No, you cannot calculate that with only these parameters.
Think about the relations between the parameters of the voice coil you list:
- coil diameter
- wire diameter
- wire resistance
- number of turns
And how that relates to the maximum power handling capability.
Suppose a certain voice coil can handle 50 W, what happens when I put 100 W into it? I think it will get hotter compared to the 50 W situation.
But how hot is OK? That isn't listed anywhere in the parameters for the voice coil. The coil itself is OK until the copper starts to melt. But I'm sure that at much lower temperatures other things had heat issues already like the material we're winding the coil onto. Some voice coils are wound on an aluminium tube which will help in dissipating the heat. That would increase the power handling capability of voice coil. But hey, you didn't list which material is used for winding the voice coil onto.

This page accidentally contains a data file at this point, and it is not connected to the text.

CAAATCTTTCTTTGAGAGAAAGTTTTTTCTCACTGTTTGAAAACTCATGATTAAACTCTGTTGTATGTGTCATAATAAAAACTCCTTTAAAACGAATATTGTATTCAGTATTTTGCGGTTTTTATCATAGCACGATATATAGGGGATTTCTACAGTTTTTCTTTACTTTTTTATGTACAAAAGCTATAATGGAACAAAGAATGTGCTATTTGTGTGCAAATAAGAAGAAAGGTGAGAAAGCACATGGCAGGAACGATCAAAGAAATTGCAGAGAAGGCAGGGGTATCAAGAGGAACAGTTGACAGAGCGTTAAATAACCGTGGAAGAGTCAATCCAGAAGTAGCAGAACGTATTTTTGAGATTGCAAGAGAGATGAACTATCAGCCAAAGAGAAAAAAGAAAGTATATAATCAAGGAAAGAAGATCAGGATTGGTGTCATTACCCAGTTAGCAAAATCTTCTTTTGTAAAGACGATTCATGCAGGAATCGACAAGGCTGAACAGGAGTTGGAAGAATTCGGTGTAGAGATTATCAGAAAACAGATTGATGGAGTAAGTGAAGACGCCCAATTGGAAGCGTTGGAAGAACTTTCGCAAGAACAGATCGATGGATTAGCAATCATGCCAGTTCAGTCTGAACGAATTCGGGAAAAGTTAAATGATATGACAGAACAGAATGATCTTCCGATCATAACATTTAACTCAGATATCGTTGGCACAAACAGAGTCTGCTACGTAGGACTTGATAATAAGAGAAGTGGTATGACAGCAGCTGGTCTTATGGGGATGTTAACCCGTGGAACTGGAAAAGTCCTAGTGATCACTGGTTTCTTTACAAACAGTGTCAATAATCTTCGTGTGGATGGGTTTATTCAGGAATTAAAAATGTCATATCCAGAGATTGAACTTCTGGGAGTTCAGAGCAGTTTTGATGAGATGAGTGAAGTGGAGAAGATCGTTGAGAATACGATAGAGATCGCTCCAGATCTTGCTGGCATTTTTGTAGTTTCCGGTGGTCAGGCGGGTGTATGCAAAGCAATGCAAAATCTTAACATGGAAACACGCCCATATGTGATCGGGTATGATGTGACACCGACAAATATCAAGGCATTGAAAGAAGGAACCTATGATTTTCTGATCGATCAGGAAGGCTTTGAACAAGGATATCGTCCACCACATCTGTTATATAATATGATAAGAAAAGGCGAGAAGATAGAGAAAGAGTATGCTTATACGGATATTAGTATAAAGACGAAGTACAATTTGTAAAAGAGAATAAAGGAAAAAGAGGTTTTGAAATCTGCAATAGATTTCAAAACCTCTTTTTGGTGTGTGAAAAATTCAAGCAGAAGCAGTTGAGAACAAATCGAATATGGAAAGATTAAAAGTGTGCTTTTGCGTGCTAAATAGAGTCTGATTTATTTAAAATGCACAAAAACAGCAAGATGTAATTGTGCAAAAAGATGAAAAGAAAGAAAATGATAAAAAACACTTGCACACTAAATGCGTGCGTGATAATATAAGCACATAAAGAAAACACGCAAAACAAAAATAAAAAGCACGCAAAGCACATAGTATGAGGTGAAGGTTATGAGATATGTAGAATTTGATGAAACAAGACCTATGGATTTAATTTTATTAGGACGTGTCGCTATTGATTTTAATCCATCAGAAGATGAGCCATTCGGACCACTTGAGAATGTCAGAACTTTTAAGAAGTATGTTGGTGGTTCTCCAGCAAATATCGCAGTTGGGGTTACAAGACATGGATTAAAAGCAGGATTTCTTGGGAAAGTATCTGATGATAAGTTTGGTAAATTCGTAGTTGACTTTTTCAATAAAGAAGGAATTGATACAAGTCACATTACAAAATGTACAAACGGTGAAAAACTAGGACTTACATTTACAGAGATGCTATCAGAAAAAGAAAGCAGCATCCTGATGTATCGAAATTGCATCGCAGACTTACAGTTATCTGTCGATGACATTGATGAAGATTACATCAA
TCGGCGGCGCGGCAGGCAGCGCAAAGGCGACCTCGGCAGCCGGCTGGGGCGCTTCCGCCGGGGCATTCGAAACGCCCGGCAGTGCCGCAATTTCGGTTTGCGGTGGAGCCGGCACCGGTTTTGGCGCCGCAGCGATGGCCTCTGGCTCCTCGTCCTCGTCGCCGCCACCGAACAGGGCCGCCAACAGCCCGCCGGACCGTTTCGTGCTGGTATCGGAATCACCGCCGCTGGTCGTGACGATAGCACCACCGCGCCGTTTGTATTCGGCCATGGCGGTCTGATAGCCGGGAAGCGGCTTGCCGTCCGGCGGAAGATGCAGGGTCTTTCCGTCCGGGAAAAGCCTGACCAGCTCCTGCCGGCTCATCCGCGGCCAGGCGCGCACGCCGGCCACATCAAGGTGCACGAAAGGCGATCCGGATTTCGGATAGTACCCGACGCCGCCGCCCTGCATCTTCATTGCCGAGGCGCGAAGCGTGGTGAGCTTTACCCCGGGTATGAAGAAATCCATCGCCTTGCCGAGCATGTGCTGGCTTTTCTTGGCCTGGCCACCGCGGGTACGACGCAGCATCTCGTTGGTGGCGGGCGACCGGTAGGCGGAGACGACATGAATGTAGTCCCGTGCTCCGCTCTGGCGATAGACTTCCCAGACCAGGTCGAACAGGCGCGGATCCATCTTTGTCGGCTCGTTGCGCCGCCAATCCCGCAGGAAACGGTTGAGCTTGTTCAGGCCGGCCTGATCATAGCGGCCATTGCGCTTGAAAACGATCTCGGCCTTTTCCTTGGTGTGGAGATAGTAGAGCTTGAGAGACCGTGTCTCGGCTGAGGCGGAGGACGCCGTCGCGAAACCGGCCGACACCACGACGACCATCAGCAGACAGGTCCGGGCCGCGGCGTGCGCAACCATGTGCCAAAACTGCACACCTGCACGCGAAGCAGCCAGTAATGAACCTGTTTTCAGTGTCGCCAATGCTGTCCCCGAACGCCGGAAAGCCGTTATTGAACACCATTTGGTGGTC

Also, if the voice coil is allowed some movement (like in long-throw speakers) that moves the air around the speaker which also helps in cooling.
If you're using the speaker in a free air, a closed enclosure or a bass reflex enclosure that will also have a significant impact on voice coil movement and therefore cooling and therefore power handling.
See how I got from just the voice coil to the complete design of a speaker?
That is because it is not only the voice coil which determines the maximum power handling capability, it is the complete design.
If you look up datasheets of loudspeaker drivers (so the speaker themselves, not a finished box with a speaker in it) then in a proper datasheet you should find the maximum power handling capability listed with a note saying how that's measured like what volume of enclosed box the driver was mounted in.